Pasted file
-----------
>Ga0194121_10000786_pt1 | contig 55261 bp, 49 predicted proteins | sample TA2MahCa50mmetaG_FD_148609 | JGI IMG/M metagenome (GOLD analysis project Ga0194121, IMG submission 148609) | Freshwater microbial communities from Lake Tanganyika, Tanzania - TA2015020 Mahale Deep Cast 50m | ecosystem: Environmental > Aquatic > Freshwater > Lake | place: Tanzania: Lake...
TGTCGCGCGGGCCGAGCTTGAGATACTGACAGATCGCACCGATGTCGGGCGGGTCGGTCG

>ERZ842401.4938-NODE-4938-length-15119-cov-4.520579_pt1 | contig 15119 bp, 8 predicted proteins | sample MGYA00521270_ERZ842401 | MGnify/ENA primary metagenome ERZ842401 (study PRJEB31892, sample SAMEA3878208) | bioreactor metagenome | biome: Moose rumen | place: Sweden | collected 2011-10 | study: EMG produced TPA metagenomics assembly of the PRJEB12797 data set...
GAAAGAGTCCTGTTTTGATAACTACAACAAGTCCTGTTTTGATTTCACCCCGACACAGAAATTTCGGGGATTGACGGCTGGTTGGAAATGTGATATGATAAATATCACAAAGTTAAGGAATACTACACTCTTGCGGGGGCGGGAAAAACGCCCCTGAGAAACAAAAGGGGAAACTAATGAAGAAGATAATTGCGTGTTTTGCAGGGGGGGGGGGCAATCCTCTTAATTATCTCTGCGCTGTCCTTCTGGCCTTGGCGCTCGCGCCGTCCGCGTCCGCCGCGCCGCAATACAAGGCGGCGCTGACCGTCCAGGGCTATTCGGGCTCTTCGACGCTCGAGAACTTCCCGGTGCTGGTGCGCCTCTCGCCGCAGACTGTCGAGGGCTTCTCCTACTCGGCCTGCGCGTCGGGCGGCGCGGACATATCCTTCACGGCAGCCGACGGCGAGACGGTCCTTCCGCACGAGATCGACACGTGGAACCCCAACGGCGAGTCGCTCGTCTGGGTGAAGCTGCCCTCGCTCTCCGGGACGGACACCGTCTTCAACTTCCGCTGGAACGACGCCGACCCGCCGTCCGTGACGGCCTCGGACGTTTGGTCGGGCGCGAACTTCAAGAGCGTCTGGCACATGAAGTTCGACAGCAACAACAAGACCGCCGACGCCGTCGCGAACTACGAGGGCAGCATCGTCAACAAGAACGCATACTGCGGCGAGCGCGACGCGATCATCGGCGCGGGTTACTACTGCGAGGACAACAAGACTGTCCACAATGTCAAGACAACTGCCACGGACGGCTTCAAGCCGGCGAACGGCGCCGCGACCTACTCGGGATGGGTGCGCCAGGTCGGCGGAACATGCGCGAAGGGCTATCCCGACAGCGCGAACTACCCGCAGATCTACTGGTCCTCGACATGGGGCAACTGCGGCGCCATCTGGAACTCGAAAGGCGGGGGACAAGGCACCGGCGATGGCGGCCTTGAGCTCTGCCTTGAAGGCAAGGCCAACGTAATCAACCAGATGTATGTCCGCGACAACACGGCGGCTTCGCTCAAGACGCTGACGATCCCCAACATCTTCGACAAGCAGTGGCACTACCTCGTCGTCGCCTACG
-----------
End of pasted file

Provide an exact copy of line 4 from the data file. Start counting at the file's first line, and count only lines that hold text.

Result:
GAAAGAGTCCTGTTTTGATAACTACAACAAGTCCTGTTTTGATTTCACCCCGACACAGAAATTTCGGGGATTGACGGCTGGTTGGAAATGTGATATGATAAATATCACAAAGTTAAGGAATACTACACTCTTGCGGGGGCGGGAAAAACGCCCCTGAGAAACAAAAGGGGAAACTAATGAAGAAGATAATTGCGTGTTTTGCAGGGGGGGGGGGCAATCCTCTTAATTATCTCTGCGCTGTCCTTCTGGCCTTGGCGCTCGCGCCGTCCGCGTCCGCCGCGCCGCAATACAAGGCGGCGCTGACCGTCCAGGGCTATTCGGGCTCTTCGACGCTCGAGAACTTCCCGGTGCTGGTGCGCCTCTCGCCGCAGACTGTCGAGGGCTTCTCCTACTCGGCCTGCGCGTCGGGCGGCGCGGACATATCCTTCACGGCAGCCGACGGCGAGACGGTCCTTCCGCACGAGATCGACACGTGGAACCCCAACGGCGAGTCGCTCGTCTGGGTGAAGCTGCCCTCGCTCTCCGGGACGGACACCGTCTTCAACTTCCGCTGGAACGACGCCGACCCGCCGTCCGTGACGGCCTCGGACGTTTGGTCGGGCGCGAACTTCAAGAGCGTCTGGCACATGAAGTTCGACAGCAACAACAAGACCGCCGACGCCGTCGCGAACTACGAGGGCAGCATCGTCAACAAGAACGCATACTGCGGCGAGCGCGACGCGATCATCGGCGCGGGTTACTACTGCGAGGACAACAAGACTGTCCACAATGTCAAGACAACTGCCACGGACGGCTTCAAGCCGGCGAACGGCGCCGCGACCTACTCGGGATGGGTGCGCCAGGTCGGCGGAACATGCGCGAAGGGCTATCCCGACAGCGCGAACTACCCGCAGATCTACTGGTCCTCGACATGGGGCAACTGCGGCGCCATCTGGAACTCGAAAGGCGGGGGACAAGGCACCGGCGATGGCGGCCTTGAGCTCTGCCTTGAAGGCAAGGCCAACGTAATCAACCAGATGTATGTCCGCGACAACACGGCGGCTTCGCTCAAGACGCTGACGATCCCCAACATCTTCGACAAGCAGTGGCACTACCTCGTCGTCGCCTACG